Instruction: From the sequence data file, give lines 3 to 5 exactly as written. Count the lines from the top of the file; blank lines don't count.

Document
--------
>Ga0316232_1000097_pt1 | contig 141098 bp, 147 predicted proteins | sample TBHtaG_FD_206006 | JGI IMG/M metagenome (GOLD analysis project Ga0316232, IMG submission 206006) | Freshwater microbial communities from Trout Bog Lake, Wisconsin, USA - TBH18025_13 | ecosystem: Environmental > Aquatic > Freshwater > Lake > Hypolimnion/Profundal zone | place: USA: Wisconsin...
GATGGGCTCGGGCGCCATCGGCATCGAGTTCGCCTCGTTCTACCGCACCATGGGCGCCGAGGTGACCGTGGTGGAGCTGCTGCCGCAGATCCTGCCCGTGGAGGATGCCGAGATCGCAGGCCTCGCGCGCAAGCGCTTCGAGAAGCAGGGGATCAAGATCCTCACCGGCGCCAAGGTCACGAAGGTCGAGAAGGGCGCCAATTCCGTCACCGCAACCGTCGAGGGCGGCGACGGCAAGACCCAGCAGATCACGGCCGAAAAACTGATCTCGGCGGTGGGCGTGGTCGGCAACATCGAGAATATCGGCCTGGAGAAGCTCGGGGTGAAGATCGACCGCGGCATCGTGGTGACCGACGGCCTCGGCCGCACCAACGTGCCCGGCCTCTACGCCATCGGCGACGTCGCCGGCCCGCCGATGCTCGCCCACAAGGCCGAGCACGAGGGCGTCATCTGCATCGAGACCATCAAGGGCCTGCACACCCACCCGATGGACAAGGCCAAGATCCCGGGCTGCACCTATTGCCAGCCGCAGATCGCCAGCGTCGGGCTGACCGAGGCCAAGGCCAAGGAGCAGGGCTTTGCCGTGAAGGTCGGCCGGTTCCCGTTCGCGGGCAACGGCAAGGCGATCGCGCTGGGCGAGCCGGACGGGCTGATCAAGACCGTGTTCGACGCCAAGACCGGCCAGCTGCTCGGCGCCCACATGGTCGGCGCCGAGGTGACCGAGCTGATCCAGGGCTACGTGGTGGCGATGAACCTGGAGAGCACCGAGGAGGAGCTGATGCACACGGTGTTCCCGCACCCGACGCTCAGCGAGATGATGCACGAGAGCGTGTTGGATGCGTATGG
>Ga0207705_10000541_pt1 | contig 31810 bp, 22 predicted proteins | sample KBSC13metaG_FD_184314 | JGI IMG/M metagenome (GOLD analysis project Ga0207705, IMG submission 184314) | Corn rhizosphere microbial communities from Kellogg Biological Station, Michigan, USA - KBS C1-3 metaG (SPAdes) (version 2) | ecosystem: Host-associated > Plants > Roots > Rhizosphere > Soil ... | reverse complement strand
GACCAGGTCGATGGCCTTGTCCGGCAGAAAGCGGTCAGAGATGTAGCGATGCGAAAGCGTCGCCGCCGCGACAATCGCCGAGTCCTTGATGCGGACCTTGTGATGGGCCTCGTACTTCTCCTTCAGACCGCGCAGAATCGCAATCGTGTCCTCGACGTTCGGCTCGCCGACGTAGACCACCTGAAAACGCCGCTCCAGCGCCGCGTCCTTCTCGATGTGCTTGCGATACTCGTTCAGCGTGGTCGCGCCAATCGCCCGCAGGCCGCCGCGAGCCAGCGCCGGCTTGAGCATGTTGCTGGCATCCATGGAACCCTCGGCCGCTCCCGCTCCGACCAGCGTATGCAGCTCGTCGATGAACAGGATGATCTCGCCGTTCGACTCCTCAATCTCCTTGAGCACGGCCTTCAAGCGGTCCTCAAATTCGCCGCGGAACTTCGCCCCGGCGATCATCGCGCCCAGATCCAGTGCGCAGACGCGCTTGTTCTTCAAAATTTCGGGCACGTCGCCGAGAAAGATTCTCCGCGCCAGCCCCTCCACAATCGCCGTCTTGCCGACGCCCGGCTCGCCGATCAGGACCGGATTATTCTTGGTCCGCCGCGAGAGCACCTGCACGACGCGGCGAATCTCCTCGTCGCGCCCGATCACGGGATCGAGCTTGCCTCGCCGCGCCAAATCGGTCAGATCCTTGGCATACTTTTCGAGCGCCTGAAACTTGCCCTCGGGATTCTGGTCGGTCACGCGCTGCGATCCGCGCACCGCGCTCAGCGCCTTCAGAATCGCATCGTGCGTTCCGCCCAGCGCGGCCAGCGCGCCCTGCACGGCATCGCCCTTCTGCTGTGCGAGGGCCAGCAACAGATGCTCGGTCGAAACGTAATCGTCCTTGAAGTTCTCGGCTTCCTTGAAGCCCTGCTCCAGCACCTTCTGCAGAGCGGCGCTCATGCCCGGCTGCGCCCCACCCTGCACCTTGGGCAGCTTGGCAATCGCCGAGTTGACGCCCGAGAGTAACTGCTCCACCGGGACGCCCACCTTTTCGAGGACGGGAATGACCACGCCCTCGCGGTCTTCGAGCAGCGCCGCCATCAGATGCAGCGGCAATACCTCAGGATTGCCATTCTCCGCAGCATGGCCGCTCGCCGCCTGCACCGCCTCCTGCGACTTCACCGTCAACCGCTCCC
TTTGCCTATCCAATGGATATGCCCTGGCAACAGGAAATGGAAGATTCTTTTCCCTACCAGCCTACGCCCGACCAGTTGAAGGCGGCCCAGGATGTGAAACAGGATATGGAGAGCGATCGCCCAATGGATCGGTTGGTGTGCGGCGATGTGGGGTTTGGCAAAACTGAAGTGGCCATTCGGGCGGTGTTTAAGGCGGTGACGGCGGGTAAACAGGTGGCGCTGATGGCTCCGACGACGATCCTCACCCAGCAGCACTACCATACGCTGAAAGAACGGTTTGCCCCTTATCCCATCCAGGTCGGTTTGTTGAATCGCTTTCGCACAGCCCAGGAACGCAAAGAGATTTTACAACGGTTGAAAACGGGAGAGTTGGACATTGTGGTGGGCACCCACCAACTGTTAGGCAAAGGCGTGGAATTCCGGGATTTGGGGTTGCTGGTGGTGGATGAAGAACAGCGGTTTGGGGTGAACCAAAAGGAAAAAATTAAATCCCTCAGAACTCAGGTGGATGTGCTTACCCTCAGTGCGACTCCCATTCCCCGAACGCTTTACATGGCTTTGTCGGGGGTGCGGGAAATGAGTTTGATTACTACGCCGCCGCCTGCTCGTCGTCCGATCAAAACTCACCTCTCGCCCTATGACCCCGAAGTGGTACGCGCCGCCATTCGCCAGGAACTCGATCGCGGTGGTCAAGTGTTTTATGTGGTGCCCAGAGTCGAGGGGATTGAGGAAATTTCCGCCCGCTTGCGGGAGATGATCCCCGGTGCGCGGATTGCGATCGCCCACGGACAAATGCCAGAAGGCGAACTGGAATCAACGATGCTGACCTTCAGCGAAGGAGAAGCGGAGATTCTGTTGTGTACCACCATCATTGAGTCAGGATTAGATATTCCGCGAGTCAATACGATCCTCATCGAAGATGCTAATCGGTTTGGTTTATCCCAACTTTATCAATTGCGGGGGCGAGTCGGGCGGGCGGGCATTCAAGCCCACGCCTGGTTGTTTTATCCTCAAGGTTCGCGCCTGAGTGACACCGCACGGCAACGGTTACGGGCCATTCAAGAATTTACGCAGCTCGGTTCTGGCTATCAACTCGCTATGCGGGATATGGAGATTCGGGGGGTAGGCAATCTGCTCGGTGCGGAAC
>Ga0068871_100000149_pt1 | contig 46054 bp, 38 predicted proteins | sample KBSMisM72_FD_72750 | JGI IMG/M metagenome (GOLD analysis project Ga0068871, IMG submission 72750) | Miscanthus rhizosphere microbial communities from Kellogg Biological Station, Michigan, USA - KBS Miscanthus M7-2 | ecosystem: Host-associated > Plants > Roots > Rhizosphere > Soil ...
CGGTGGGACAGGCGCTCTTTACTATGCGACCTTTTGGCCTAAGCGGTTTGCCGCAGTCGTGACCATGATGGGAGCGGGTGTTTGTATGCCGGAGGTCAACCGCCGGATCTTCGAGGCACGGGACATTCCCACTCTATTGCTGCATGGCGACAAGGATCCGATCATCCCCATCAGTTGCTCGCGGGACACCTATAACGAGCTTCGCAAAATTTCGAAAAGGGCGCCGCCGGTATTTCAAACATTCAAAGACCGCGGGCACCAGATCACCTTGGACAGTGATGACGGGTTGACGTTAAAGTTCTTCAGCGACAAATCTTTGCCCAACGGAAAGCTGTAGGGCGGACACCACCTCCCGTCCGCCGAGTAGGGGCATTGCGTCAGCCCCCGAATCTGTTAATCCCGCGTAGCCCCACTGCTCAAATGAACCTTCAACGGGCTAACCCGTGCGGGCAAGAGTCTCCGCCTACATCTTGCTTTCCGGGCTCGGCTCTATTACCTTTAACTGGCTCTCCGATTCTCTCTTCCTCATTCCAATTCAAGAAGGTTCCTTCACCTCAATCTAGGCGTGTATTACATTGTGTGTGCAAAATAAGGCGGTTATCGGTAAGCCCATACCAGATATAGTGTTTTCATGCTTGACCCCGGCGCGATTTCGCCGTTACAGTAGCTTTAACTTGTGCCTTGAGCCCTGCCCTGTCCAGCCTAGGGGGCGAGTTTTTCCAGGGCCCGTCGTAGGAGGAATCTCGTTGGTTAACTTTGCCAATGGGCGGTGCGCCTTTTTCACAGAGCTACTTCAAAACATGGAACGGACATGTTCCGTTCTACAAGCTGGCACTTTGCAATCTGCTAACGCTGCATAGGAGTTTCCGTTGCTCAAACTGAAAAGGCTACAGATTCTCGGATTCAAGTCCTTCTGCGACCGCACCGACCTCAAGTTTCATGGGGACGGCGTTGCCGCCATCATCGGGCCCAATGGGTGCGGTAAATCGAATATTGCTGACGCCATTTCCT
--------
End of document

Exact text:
>Ga0207705_10000541_pt1 | contig 31810 bp, 22 predicted proteins | sample KBSC13metaG_FD_184314 | JGI IMG/M metagenome (GOLD analysis project Ga0207705, IMG submission 184314) | Corn rhizosphere microbial communities from Kellogg Biological Station, Michigan, USA - KBS C1-3 metaG (SPAdes) (version 2) | ecosystem: Host-associated > Plants > Roots > Rhizosphere > Soil ... | reverse complement strand
GACCAGGTCGATGGCCTTGTCCGGCAGAAAGCGGTCAGAGATGTAGCGATGCGAAAGCGTCGCCGCCGCGACAATCGCCGAGTCCTTGATGCGGACCTTGTGATGGGCCTCGTACTTCTCCTTCAGACCGCGCAGAATCGCAATCGTGTCCTCGACGTTCGGCTCGCCGACGTAGACCACCTGAAAACGCCGCTCCAGCGCCGCGTCCTTCTCGATGTGCTTGCGATACTCGTTCAGCGTGGTCGCGCCAATCGCCCGCAGGCCGCCGCGAGCCAGCGCCGGCTTGAGCATGTTGCTGGCATCCATGGAACCCTCGGCCGCTCCCGCTCCGACCAGCGTATGCAGCTCGTCGATGAACAGGATGATCTCGCCGTTCGACTCCTCAATCTCCTTGAGCACGGCCTTCAAGCGGTCCTCAAATTCGCCGCGGAACTTCGCCCCGGCGATCATCGCGCCCAGATCCAGTGCGCAGACGCGCTTGTTCTTCAAAATTTCGGGCACGTCGCCGAGAAAGATTCTCCGCGCCAGCCCCTCCACAATCGCCGTCTTGCCGACGCCCGGCTCGCCGATCAGGACCGGATTATTCTTGGTCCGCCGCGAGAGCACCTGCACGACGCGGCGAATCTCCTCGTCGCGCCCGATCACGGGATCGAGCTTGCCTCGCCGCGCCAAATCGGTCAGATCCTTGGCATACTTTTCGAGCGCCTGAAACTTGCCCTCGGGATTCTGGTCGGTCACGCGCTGCGATCCGCGCACCGCGCTCAGCGCCTTCAGAATCGCATCGTGCGTTCCGCCCAGCGCGGCCAGCGCGCCCTGCACGGCATCGCCCTTCTGCTGTGCGAGGGCCAGCAACAGATGCTCGGTCGAAACGTAATCGTCCTTGAAGTTCTCGGCTTCCTTGAAGCCCTGCTCCAGCACCTTCTGCAGAGCGGCGCTCATGCCCGGCTGCGCCCCACCCTGCACCTTGGGCAGCTTGGCAATCGCCGAGTTGACGCCCGAGAGTAACTGCTCCACCGGGACGCCCACCTTTTCGAGGACGGGAATGACCACGCCCTCGCGGTCTTCGAGCAGCGCCGCCATCAGATGCAGCGGCAATACCTCAGGATTGCCATTCTCCGCAGCATGGCCGCTCGCCGCCTGCACCGCCTCCTGCGACTTCACCGTCAACCGCTCCC
TTTGCCTATCCAATGGATATGCCCTGGCAACAGGAAATGGAAGATTCTTTTCCCTACCAGCCTACGCCCGACCAGTTGAAGGCGGCCCAGGATGTGAAACAGGATATGGAGAGCGATCGCCCAATGGATCGGTTGGTGTGCGGCGATGTGGGGTTTGGCAAAACTGAAGTGGCCATTCGGGCGGTGTTTAAGGCGGTGACGGCGGGTAAACAGGTGGCGCTGATGGCTCCGACGACGATCCTCACCCAGCAGCACTACCATACGCTGAAAGAACGGTTTGCCCCTTATCCCATCCAGGTCGGTTTGTTGAATCGCTTTCGCACAGCCCAGGAACGCAAAGAGATTTTACAACGGTTGAAAACGGGAGAGTTGGACATTGTGGTGGGCACCCACCAACTGTTAGGCAAAGGCGTGGAATTCCGGGATTTGGGGTTGCTGGTGGTGGATGAAGAACAGCGGTTTGGGGTGAACCAAAAGGAAAAAATTAAATCCCTCAGAACTCAGGTGGATGTGCTTACCCTCAGTGCGACTCCCATTCCCCGAACGCTTTACATGGCTTTGTCGGGGGTGCGGGAAATGAGTTTGATTACTACGCCGCCGCCTGCTCGTCGTCCGATCAAAACTCACCTCTCGCCCTATGACCCCGAAGTGGTACGCGCCGCCATTCGCCAGGAACTCGATCGCGGTGGTCAAGTGTTTTATGTGGTGCCCAGAGTCGAGGGGATTGAGGAAATTTCCGCCCGCTTGCGGGAGATGATCCCCGGTGCGCGGATTGCGATCGCCCACGGACAAATGCCAGAAGGCGAACTGGAATCAACGATGCTGACCTTCAGCGAAGGAGAAGCGGAGATTCTGTTGTGTACCACCATCATTGAGTCAGGATTAGATATTCCGCGAGTCAATACGATCCTCATCGAAGATGCTAATCGGTTTGGTTTATCCCAACTTTATCAATTGCGGGGGCGAGTCGGGCGGGCGGGCATTCAAGCCCACGCCTGGTTGTTTTATCCTCAAGGTTCGCGCCTGAGTGACACCGCACGGCAACGGTTACGGGCCATTCAAGAATTTACGCAGCTCGGTTCTGGCTATCAACTCGCTATGCGGGATATGGAGATTCGGGGGGTAGGCAATCTGCTCGGTGCGGAAC